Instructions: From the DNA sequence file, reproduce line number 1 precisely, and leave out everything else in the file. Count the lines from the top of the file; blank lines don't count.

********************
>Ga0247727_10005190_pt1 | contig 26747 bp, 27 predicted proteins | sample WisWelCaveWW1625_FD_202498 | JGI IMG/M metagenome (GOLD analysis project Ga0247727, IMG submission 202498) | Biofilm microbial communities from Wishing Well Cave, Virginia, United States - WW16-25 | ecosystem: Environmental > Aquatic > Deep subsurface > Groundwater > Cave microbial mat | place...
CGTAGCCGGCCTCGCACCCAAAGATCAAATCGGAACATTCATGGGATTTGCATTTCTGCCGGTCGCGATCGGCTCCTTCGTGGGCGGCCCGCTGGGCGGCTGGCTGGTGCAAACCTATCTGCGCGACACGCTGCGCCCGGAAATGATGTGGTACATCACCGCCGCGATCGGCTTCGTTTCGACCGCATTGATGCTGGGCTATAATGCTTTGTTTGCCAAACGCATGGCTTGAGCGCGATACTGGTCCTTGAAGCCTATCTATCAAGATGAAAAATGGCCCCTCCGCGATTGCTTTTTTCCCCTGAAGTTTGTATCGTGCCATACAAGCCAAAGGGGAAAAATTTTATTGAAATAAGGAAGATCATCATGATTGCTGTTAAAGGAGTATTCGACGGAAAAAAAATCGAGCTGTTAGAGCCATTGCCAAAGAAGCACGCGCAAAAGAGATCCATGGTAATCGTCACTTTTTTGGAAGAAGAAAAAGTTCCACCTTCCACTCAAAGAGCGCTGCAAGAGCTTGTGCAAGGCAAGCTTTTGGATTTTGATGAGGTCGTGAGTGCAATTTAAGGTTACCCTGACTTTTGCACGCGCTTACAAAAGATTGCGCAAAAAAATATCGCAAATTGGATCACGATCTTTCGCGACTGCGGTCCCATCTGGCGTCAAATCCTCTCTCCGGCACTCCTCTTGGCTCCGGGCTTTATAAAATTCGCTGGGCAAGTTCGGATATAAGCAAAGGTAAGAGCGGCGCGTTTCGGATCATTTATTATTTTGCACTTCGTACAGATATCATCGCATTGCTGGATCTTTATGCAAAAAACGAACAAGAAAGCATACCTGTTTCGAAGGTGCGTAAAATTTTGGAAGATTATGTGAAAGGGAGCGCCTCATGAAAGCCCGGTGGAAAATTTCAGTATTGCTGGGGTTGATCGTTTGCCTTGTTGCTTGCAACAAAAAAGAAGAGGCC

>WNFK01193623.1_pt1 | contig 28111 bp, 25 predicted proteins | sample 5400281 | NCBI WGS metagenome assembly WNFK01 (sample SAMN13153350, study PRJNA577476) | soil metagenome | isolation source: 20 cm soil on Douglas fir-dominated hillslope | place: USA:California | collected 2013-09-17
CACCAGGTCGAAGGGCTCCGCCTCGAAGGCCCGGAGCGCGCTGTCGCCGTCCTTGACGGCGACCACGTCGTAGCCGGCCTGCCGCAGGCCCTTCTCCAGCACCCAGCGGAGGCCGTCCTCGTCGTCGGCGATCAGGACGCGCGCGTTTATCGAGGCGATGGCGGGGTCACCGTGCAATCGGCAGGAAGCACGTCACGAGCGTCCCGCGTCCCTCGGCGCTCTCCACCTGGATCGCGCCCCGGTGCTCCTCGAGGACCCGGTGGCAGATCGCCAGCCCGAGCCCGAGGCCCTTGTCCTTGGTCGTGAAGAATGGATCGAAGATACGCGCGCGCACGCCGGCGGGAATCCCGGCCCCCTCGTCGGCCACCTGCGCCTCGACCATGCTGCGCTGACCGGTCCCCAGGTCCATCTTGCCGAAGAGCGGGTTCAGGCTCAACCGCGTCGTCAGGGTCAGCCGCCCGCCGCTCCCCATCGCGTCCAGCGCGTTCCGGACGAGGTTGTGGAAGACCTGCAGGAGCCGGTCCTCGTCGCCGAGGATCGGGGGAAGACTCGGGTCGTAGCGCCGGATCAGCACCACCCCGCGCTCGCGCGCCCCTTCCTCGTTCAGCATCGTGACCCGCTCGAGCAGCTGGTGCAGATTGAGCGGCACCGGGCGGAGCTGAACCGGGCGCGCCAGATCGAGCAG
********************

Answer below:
>Ga0247727_10005190_pt1 | contig 26747 bp, 27 predicted proteins | sample WisWelCaveWW1625_FD_202498 | JGI IMG/M metagenome (GOLD analysis project Ga0247727, IMG submission 202498) | Biofilm microbial communities from Wishing Well Cave, Virginia, United States - WW16-25 | ecosystem: Environmental > Aquatic > Deep subsurface > Groundwater > Cave microbial mat | place...